And I was thinking actuallyI was talking to Dabur, which isone of the biggest Ayurvedic product companiesin India about maybe evenclassifying these. But the Chinese andthe Indian systems with epigenetic measurements, you know, I'm sure.
The genes activitywould be different in these bodytypes 100%. And you knowwhat's fascinating in this chapter, when I talk aboutChinese medicine, I read aboutthe hot and cold. It seems likean esoteric, abstract concept, but there's actually.
A fascinating study that came outthree years ago where researcherslooked at the macro and micro nutrientand nutrient constitutionof the food itself. So let's sayif I pick a food, let's sayI'm digging bananas, then I look athow much magnesium, potassium,protein, carbs,.
And they came up with different breakdownof the products and they came upwith a mathematical formula that you can plug infor any food. What the vitaminor micronutrient constitution is,plug it in and it will tell youwhether.
The food is hot,cold, damp or dry. And there was aperfect correlation between the two. So it's fascinating. We could use AI right to actually find it. Justimagine now if you can use any model and youput in these foods and you canand it will tell you.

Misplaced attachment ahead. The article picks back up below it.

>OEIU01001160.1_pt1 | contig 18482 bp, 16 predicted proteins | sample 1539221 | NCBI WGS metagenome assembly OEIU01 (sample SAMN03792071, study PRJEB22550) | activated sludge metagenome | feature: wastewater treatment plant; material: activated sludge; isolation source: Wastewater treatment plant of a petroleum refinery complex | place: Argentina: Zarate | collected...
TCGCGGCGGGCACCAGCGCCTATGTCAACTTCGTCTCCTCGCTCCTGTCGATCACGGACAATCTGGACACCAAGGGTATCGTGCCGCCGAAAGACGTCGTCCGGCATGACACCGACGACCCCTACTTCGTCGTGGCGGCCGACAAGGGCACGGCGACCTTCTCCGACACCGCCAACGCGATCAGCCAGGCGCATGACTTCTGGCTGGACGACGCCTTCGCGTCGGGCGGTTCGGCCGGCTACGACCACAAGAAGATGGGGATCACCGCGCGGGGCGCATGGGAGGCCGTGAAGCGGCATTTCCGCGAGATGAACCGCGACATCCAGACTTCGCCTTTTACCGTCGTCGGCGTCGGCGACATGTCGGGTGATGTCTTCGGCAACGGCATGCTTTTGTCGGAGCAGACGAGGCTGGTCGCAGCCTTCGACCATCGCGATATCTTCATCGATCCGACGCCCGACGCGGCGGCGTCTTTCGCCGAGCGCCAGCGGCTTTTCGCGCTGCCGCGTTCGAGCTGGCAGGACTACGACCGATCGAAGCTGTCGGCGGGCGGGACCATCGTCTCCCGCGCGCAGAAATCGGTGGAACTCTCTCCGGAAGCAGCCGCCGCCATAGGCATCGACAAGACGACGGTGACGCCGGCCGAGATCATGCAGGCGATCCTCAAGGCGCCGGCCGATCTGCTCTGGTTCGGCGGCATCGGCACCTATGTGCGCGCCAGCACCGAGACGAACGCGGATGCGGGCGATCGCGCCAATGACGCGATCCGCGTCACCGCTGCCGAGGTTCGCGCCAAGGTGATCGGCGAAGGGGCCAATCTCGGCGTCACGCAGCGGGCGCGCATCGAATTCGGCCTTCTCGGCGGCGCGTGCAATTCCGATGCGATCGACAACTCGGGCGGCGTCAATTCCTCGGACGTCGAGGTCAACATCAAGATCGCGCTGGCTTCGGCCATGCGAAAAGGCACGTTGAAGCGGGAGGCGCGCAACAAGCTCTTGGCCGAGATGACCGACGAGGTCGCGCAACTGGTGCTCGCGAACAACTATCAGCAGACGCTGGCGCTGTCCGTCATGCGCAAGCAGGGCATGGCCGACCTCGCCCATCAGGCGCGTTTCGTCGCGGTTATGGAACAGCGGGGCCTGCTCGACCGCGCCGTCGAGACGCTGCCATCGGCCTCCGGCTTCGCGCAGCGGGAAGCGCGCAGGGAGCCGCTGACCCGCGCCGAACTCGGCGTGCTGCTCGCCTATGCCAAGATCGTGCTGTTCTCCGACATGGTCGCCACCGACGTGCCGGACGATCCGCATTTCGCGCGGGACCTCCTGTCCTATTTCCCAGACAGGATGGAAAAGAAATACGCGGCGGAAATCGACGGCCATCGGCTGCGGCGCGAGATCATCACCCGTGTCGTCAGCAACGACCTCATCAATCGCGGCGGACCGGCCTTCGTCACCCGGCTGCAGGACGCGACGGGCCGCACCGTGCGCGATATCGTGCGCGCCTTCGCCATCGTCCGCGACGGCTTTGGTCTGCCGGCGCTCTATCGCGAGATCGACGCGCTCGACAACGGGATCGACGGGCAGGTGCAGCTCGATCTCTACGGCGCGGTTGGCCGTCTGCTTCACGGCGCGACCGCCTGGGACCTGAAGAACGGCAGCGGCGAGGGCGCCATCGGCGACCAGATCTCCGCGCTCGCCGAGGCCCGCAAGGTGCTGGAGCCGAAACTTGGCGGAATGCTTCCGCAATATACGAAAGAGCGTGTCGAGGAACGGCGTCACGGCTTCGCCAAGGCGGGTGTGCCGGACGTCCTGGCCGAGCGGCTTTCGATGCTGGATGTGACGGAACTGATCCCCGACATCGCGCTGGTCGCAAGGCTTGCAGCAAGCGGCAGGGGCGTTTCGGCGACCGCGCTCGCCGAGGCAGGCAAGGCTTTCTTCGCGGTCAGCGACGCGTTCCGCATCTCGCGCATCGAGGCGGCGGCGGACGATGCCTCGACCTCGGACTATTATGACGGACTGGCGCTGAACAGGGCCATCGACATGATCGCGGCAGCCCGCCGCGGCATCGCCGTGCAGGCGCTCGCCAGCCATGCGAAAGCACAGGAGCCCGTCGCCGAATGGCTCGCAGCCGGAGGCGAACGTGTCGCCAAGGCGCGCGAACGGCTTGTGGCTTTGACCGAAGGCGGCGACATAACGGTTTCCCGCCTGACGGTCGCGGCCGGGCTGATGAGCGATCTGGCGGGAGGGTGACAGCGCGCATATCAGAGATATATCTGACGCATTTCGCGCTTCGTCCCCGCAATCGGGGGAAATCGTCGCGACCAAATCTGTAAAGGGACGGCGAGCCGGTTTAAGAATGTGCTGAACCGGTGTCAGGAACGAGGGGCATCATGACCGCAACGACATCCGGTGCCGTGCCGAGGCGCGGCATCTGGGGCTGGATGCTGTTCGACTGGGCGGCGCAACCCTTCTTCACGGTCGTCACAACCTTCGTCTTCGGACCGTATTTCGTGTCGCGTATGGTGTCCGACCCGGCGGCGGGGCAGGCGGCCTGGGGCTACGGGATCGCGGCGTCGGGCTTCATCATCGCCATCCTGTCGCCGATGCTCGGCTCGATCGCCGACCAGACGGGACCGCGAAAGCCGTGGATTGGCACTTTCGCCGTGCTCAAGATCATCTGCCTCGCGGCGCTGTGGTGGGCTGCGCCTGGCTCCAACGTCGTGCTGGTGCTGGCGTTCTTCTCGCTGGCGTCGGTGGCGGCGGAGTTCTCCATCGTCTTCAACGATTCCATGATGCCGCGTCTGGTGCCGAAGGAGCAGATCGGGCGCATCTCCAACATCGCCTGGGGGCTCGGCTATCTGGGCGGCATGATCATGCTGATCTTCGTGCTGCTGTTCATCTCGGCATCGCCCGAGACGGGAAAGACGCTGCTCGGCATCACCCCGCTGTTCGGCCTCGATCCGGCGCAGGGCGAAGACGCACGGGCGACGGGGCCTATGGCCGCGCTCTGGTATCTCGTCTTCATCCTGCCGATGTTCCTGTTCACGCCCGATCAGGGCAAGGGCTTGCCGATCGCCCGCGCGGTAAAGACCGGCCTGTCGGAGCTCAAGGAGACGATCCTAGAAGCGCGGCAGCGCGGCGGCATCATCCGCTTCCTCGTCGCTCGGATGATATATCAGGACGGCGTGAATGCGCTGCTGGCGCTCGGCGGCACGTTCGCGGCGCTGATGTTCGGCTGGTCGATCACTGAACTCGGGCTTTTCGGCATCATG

If it's hot or cold,damp or dry. And if you putin your Constitution that I can come up with a dietfor you for the season, right, then that's exactly where we're headednow. So I'm speakingwith Dr. Chiti Parikh.
The book is calledIntentional Health – Detoxify and Nourishand Rejuvenate Your Bodyinto Balance. And the remainingchapters include theAnti-Aging Detox. We don't want to give away everythingin the book, the mind-bodyconnection, the breath of life.
And then there'spart three, which talks aboutthe 28 Day reset and the 20 minute daily ritual. And the book haslots of very useful and notesand references. So I find itvery useful to the congratulationsof this book and I hope people.
Will pick it upand benefit from it. You're a busy doctor, so no pointasking them to go make an appointmentwith you. I don't thinkthey can start off by reading the bookand get more and more information. So I'm not going to readthe rest of.
The chapter titles. I want peopleto pick up the book and benefit from itdirectly. Anything moreyou'd like to say? One lastthing I would say is that in the message of the mainmessage of the book is that healthis about balance. It's not aboutperfection.
So think about held as strikingthat balance between the yinand the yang. And it's not about pursuinga perfect picture of health. So use this book,use the knowledge. It's been aroundfor 5000 years to bring your bodyback to balance.
Any timeyou need it. So thank you so muchfor having me, for joining me.